Upgrade in the laboratory
UND’s Department of Medical Laboratory Science receives a new blood analyzer courtesy of Sysmex America.
Medical Laboratory Science (MLS) students at the UND School of Medicine & Health Sciences (SMHS) are getting an upgrade.
In May 2021, the Department of Medical Laboratory Science at the School learned it was to be the recipient of a new Sysmex® XN-450 automated hematology analyzer. The analyzer was a gift from Sysmex America, a global laboratory technology company that provides diagnostic analyzers, reagents, and information systems for laboratories, medical colleges, and healthcare facilities throughout the hemisphere.
And to hear MLS program Chair Brooke Solberg tell it, the donation came none too soon.
“Often educational programs like ours get older analyzers donated to them – from a clinical affiliate or from a lab where one of our former students works that is replacing it with newer technology,” said Solberg. “While we certainly use and appreciate those donations, the opportunity to have a brand-new one is very exciting.”
Part of why the gift is so significant, added Solberg’s colleague Heather Gilbert, manager of the School’s Dr. Robert and Charlene Kyle Medical Laboratory, is that this new machine is exactly the type of technology being used in hospital and clinic laboratories now—and in some cases is even newer than analyzers in area labs.
“And our students get to use it,” Gilbert said. “It’ll help them connect the dots a little bit.”
As Gilbert explained, human blood is comprised of plasma, a liquid, and solid cellular components: white blood cells, red blood cells, platelets, and so on. What this analyzer allows program students to do now is assess more accurately the different levels of these components in blood samples, giving users a better complete blood count. It also can assess other body fluids as needed.
“Early on, our focus is more on the theory and manual side of things, so later in the program when students get to their clinical rotations and see all of the automated and hi-tech pieces, there can be a steep learning curve,” she added. “Being able to expose them to this technology sooner is huge—not only on the application but on solidifying their understanding of clinical knowledge.”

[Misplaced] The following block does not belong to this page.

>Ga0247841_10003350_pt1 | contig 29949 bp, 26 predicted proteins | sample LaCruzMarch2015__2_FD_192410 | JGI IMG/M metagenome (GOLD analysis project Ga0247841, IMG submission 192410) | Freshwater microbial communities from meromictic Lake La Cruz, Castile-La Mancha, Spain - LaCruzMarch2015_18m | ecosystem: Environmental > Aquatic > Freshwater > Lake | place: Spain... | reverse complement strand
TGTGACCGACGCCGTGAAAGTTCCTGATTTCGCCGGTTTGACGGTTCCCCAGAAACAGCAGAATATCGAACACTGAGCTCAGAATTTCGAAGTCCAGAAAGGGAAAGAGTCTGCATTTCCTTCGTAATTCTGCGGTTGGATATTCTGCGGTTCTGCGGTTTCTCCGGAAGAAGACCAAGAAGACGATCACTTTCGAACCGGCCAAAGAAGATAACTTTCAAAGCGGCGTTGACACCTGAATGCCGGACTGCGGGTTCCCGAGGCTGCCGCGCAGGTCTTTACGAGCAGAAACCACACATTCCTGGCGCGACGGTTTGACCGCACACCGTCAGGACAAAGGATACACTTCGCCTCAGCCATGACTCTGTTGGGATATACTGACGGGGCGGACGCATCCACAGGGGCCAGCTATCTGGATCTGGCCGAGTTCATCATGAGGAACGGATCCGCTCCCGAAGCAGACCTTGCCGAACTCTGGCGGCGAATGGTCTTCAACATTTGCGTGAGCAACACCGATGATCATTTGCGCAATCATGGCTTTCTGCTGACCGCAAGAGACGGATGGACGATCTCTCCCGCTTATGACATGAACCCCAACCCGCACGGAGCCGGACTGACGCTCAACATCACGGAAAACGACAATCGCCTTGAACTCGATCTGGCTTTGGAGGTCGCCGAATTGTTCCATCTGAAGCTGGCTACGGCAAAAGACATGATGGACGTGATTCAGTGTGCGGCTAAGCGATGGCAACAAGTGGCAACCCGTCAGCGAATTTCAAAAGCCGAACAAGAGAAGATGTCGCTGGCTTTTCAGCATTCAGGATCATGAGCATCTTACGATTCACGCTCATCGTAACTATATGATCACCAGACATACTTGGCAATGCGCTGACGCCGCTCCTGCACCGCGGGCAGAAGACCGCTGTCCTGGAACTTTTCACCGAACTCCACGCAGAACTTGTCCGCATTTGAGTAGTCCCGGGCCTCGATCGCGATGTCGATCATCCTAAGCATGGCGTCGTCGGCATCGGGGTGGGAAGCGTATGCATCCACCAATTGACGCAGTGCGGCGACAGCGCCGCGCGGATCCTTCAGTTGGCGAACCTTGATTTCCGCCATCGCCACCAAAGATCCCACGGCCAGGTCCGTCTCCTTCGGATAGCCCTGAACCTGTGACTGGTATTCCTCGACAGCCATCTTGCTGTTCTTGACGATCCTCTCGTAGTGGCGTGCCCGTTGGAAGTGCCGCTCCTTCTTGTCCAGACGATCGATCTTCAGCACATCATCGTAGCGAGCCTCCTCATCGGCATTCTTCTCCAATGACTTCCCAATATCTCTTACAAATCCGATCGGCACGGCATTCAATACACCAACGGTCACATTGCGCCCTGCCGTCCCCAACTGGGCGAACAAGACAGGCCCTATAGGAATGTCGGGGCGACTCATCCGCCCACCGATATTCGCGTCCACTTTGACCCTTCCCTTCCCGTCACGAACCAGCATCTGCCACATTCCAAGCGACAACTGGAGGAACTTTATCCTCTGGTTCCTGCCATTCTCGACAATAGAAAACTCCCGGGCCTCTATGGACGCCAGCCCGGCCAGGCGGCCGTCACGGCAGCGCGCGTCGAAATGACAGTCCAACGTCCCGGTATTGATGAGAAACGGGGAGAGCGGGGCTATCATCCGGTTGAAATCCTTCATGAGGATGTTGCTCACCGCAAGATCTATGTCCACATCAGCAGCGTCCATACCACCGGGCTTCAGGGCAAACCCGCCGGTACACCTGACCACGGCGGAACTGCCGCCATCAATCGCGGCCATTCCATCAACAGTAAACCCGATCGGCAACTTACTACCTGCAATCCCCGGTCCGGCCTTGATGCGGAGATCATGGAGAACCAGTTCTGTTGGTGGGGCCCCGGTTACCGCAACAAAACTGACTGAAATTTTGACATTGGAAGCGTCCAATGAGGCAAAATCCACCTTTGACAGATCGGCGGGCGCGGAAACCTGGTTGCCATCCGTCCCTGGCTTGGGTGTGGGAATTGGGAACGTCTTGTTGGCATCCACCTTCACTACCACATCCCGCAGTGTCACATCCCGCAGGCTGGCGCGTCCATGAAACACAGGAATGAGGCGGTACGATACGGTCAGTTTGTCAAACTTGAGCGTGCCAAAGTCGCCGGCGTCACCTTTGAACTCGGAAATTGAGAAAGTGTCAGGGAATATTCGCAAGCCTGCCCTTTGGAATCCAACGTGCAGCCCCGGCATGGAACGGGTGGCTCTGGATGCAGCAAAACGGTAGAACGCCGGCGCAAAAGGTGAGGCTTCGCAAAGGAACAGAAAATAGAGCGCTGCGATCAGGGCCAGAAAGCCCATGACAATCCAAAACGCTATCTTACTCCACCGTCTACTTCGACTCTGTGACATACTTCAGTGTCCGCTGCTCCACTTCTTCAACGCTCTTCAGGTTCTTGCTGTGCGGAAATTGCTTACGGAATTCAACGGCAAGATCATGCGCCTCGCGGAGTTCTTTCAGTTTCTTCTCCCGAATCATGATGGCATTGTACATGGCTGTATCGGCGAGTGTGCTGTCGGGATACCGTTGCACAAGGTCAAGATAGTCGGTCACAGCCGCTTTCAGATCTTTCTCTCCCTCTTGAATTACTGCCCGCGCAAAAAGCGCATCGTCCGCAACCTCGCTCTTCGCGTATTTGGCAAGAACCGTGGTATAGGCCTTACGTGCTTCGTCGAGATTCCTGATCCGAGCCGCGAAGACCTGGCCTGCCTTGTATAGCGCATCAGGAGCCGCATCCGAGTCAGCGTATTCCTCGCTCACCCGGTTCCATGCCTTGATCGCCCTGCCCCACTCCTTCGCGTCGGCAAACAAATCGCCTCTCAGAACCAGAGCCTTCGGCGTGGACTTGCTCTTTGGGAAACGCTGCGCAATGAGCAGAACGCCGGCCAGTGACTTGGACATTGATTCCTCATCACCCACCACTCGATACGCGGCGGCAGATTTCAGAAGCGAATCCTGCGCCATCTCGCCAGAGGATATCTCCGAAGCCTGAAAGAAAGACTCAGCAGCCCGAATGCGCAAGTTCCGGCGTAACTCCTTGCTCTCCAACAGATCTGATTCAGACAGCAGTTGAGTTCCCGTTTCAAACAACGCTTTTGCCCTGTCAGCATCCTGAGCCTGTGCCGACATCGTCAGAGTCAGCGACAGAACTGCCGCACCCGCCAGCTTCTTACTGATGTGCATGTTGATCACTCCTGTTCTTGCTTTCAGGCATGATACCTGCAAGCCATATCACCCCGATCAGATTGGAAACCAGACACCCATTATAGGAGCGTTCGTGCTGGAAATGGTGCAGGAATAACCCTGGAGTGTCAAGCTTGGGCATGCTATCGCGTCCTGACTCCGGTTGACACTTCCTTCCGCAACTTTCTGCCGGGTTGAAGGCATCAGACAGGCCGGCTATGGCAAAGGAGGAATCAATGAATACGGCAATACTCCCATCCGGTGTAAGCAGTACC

Solberg added that earlier exposure to this type of equipment also takes some teaching pressure off of the program’s affiliated clinical sites, which is helpful given that many of them are facing staffing shortages.
According to Gilbert and Solberg, the program was exploring the purchase of a new analyzer with Sysmex when the donation essentially fell into their laps.
“It was a no-brainer for us,” smiled Sharon Johnson, director of Hemostasis Business Development for Sysmex, who worked with Gilbert and Solberg on the analyzer’s acquisition. “When we see somebody who’s doing good work – what a joy it is to be able to place something brand new in a place that has done so much for medical laboratory science. The effort Heather made to keep an older instrument up and running for her students showed that the program values hands-on, instrument training in the classroom. So we decided an ‘upgrade’ was in order! Why wouldn’t we want to partner with a school that puts its money where its values are?”
The Sysmex Education Partners program began in 2014 and has donated 20 automated hematology instruments to schools with MLS programs, said Johnson. Recipients include traditional two- and four-year colleges, as well as technical schools and hospital-based programs designed for students who have already earned an undergraduate degree.
UND fit several of those categories, said Gilbert, referencing UND’s affiliation with Mayo Clinic and other clinical sites across the region, and UND’s distance, histology, and “categorical” programs for working laboratory professionals.
“They told us the size of our program in comparison to others made us that perfect candidate for their [educational] program,” Gilbert said. “We’re quite large for an MLS program. We have a diverse student population as well. That was significant. We’re not only for on-campus 18-to-22 year-olds – we have a lot of non-traditional students that complete our programs.”
Or as Johnson put it, the SMHS “has made major investments to create a positive learning environment for many medical professions, including [Medical Laboratory Science]. It feels really good to be able to put an instrument in a place where they appreciate it.”
The gift totals approximately $100,000 and includes ancillary analyzer supplies for three years. The machine itself was installed over the summer and is now being used by MLS students of all levels and tracks, which, added Solberg, will be good for much-needed recruitment purposes for the profession.
“We are seeing desperation at some medical labs,” said Solberg, referencing the shortage of medical laboratorians that the pandemic exacerbated. “Individuals from health systems are reaching out to us non-stop – to help connect them with former and upcoming graduates they could hire. People had reached out before, but the number of requests has really grown lately. We want to do everything we can to help them.”
New technology at the School is one way to start.
“As a company led and driven by laboratory scientists, we focus on the important work of supporting the professionals that provide the insights to determine next steps for treatment,” stated Andy Hay, Chief Operating Officer of Sysmex America. “We are very proud to partner with the UND SMHS as we continue to promote the next generation of laboratorians.”